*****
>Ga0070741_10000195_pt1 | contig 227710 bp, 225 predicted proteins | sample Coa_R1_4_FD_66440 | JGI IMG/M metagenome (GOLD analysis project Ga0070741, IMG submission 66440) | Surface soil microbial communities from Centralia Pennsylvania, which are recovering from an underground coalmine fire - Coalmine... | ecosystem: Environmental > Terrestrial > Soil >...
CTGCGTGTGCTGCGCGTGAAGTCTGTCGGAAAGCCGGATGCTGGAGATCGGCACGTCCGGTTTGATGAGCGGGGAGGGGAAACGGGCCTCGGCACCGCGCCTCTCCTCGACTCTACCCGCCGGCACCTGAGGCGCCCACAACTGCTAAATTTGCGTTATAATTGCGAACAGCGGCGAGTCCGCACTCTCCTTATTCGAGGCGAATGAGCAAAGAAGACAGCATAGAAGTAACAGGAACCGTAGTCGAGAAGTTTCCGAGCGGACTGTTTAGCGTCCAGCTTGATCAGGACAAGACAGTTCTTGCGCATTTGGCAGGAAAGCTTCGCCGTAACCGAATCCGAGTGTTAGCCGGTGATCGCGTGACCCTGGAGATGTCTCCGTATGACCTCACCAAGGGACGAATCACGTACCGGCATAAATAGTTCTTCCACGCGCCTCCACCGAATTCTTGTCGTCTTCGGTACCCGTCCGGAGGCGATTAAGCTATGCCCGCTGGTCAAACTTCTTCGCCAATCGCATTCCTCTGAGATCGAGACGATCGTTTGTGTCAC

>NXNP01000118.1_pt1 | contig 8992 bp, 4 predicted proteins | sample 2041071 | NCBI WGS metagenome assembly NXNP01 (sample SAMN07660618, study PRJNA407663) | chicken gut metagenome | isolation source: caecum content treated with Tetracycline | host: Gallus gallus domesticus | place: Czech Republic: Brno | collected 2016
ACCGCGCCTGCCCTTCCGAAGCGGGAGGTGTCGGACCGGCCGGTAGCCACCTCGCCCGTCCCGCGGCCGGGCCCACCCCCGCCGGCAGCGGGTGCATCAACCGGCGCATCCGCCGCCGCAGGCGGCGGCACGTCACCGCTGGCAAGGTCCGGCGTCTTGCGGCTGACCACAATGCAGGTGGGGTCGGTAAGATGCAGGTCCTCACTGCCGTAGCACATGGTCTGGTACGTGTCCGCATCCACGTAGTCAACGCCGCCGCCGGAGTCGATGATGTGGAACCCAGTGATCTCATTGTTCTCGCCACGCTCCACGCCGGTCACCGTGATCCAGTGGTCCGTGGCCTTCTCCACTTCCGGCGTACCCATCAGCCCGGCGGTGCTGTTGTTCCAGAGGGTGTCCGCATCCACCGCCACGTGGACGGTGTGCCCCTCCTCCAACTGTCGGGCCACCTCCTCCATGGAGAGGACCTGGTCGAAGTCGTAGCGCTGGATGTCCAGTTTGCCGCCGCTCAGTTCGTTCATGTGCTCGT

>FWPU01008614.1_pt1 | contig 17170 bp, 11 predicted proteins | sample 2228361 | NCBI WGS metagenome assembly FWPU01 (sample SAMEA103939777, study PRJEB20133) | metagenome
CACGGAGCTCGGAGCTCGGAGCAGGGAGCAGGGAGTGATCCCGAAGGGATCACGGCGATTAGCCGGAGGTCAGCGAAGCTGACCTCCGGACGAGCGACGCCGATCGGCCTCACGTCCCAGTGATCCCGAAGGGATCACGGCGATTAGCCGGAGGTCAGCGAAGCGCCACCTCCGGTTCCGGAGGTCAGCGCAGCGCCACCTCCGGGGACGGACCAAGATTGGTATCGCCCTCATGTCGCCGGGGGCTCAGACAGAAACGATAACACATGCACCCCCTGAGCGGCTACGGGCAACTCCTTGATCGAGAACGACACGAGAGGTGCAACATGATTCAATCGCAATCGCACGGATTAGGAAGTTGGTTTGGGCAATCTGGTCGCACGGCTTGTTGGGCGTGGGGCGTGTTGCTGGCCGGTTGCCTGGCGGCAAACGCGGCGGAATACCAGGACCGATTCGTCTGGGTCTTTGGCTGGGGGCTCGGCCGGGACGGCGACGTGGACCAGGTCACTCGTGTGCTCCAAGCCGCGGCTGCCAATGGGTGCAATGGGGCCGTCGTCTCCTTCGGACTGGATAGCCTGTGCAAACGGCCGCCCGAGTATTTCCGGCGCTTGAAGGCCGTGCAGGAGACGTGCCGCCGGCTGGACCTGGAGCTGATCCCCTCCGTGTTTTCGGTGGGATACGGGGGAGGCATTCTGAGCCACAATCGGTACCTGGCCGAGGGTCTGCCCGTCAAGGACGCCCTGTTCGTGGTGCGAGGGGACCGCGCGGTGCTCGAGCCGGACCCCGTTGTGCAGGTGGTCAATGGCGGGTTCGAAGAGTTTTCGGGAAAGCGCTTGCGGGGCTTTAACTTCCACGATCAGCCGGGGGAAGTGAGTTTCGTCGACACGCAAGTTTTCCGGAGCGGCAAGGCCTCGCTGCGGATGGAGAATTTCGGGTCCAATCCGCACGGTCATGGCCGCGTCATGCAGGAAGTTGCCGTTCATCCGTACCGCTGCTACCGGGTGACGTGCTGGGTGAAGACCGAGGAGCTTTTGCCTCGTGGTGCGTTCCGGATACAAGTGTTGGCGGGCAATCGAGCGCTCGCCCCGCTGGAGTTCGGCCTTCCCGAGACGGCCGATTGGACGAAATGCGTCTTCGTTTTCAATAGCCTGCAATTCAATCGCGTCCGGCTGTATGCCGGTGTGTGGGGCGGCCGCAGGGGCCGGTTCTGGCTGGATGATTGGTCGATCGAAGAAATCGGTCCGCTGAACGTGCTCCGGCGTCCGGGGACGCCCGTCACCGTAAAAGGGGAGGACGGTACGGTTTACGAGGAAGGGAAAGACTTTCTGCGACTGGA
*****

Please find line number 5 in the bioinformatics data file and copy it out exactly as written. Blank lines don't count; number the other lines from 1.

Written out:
>FWPU01008614.1_pt1 | contig 17170 bp, 11 predicted proteins | sample 2228361 | NCBI WGS metagenome assembly FWPU01 (sample SAMEA103939777, study PRJEB20133) | metagenome